Tamara Spriggs, MD practices at Shenandoah Family Practice in Woodstock, VA and is also a
regular preceptor at the Family Practice Center in Front Royal.
Molly Cage, MD is a Hospitalist at CJW Medical Center Richmond, VA.
GRADUATING CLASS 2009
Micah Crouse, MD is working in Emergency Medicine in Ohio.
David Flack, DO has joined Selma Family Practice in Winchester, VA. He also teaches Internal
Medicine rounds with the intern classes and is the Osteopathic Director
of Medical Education.
Larisa Martin, MD has joined a private practice in the Seattle, WA area.
Daniel Pham, MD has founded a private practice in Oklahoma.
Ramashilpa Sudireddy, MD is practicing rural Family Practice with OB and C-Sections in Columbus, TX.
GRADUATING CLASS 2008
Chaitanya Alli, MD is practicing in the Houston, TX area.
Monina Daguio, MD is practices in downtown Seattle, WA.
Martin Kosciuk, MD is practicing Emergency Medicine in a trauma center in Jonesboro, AR.
Charles Middelhof, MD founded Valley Family and Procedural Medicine in Stephens City, VA.
Kimberley Wyrick, DO has joined Rockingham Family Physicians, Harrisonburg, VA
GRADUATING CLASS 2007
Christopher Craig, DO is practicing at Stephens City Family Practice with Joel Grant, MD (Class
of 2004) in Stephens City, VA.
Samer Hawari, MD is practicing at Selma Family Medicine in Winchester, VA and teaches Internal
Medicine Morning Reports to the interns at Winchester Medical Center.
Namrata Joshi, MD is practicing at The Permanente Medical Group in Santa Clara, CA.
Rajith Rajan, MD practiced Stafford, VA until his death in 2013.
Jocelyn Serrano, MD is practicing at Inova Family Medicine in Ashburn, VA.
GRADUATING CLASS 2006
Holly Abernethy, MD is practicing at High Desert Family Medicine in Farmington, NM.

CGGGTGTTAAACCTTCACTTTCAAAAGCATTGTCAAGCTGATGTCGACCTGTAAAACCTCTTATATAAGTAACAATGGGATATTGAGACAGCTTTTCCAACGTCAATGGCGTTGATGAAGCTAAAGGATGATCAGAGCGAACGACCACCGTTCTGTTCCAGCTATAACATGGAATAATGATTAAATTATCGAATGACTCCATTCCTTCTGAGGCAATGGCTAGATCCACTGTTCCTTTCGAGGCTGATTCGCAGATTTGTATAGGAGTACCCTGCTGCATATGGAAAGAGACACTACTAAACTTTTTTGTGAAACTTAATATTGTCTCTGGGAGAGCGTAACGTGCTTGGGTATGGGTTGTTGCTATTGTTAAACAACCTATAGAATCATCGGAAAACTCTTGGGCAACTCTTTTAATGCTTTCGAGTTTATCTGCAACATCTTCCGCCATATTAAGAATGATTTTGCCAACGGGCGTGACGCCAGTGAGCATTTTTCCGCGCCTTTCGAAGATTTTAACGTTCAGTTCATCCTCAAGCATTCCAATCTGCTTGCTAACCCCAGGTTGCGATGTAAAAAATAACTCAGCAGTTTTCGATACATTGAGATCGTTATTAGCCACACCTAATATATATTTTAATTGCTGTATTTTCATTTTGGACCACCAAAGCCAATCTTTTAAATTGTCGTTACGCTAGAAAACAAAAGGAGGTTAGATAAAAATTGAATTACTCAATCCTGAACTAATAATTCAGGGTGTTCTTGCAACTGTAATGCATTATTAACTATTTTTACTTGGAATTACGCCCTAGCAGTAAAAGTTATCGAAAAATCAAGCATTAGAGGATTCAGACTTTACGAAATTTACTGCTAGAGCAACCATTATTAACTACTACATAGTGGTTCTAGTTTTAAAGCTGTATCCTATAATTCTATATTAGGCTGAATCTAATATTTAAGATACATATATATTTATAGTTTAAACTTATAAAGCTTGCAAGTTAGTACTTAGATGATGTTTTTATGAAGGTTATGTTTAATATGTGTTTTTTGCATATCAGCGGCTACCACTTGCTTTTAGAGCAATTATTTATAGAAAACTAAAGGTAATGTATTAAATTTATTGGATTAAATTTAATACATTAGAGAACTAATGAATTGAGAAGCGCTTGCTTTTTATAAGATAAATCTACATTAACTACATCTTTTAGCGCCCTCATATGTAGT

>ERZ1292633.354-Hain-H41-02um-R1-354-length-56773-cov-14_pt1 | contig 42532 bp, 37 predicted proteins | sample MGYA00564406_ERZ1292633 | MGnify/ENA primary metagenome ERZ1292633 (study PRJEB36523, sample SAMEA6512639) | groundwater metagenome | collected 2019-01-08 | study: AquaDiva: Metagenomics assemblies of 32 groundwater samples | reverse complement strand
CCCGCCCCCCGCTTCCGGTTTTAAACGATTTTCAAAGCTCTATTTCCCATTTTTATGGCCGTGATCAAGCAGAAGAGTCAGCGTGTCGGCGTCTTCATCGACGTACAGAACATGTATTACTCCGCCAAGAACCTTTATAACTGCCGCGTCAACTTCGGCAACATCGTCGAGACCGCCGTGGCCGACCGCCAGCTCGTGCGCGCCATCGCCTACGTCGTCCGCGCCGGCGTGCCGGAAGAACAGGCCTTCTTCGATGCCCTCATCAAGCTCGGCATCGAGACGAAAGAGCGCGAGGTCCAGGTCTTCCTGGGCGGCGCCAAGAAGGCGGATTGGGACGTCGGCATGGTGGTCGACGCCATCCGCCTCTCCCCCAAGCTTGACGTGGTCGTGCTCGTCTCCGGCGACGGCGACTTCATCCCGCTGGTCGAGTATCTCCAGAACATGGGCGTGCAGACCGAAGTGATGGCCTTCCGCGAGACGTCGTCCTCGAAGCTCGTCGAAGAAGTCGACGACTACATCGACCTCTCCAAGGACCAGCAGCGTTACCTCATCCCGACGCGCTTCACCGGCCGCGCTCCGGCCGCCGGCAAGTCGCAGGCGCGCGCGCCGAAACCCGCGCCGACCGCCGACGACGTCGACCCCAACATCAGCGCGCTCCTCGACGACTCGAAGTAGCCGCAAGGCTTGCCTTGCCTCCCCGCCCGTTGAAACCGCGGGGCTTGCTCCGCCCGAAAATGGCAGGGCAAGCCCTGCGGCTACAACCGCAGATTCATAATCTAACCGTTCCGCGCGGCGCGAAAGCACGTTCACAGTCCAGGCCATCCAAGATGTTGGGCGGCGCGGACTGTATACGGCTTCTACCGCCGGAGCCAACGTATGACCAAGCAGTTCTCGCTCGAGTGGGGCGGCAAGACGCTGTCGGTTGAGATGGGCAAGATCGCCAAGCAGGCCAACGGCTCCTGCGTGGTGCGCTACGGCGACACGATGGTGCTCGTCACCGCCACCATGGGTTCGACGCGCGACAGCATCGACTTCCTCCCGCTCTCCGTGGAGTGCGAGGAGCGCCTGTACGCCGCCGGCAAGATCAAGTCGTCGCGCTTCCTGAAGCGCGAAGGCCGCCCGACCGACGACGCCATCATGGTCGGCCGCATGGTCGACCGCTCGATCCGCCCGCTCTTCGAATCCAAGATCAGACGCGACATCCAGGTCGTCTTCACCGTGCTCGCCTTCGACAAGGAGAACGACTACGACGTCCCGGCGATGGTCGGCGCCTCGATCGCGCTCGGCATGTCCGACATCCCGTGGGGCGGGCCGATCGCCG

Charles Cho, DO is practicing at The Family Health Center in Woodbridge, VA.
Anne DeLanoy, MD is practicing at Shenandoah Community Health in Martinsburg, WV.
Omar Khan, MD completed a Neurology residency at Dartmouth and completed a Clinical
Neurophysiology and Epilepsy Fellowship at the National Institutes of
Health in Bethesda, MD. He is an Assistant Clinical Director NINDS, Medical
Education, a Fellowship Director NINDS & NIH-Site Director MGNN Residency
Program, and a Staff Clinician: Neurology, EEG and Epilepsy at NIH in
GRADUATING CLASS 2005
Alexander Akhavan, MD is a hospitalist in Las Vegas, NV.
Cynthia Flores, DO practiced in Gainesville, VA until her death in 2010.
Shannan Green, MD is currently a staff physician for Virginia Commonwealth University.
Jason Hackett, MD has joined a private practice in Gainesville, VA.
Minh Nguyen, DO has joined HSHS Medical Group in Springfield, IL. He also does Hospitalist
work at St. John Hospital in Springfield.
GRADUATING CLASS 2004
Joel Grant, MD started a solo practice in Stephens City, VA that has now expanded to
include Christopher Craig, DO (Class of 2007). Dr. Grant now regularly
precepts at the Family Practice Center.
Gina Adair, MD is practicing in Tracy, CA.
Iris Sadowsky, DO started a solo practice in Gilbert, AZ.
Nancy Pandhi, MD is practicing in Madison, WI and is also on the faculty at the University
Robert Saunders, MD is in private practice in Leesburg, VA.
Brian West, MD is practices Emergency Medicine in WV, is a physician in the WV Army National
Guard and has had several tours in overseas combat areas.
GRADUATING CLASS 2003
Jason Bhan, M.D. is currently in New York City. He founded Osmosis.com.
Pamela Heath, D.O. is practicing in a Community Health Center in Danville, VA.
Dreama Rucker, M.D. is practicing in Frenchburg, TN.
GRADUATING CLASS 2002
Christine M. Aiello, M.D. is practicing at Berryville Medical Associates in Berryville, VA.
Tony Fiore, D.O. is practicing at Multispecialty Health Group in Fredericksburg, VA.
Daniel Freed, M.D. became the only practicing physician in the very underserved Highland
County, VA. He is now residency faculty at Lynchburg Family Medicine Residency
in Lynchburg, VA.
Rebecca Layman, M.D. joined Dr. Jennifer (Dwyer) Pope (Class of 2001) at Shenandoah Valley Family
Medicine in Strasburg, VA.
Nimsha Thaver, D.O. is practicing in St. Croix, US Virgin Islands.
GRADUATING CLASS 2001
Sam Armitage, M.D. founded Pelican Family Medicine in Wilmington, NC.
Jennifer Dwyer Pope, MD founded Shenandoah Valley Family Medicine in Strasburg, VA. Past graduate
Rebecca Layman, MD (Class of 2002) has since joined the practice.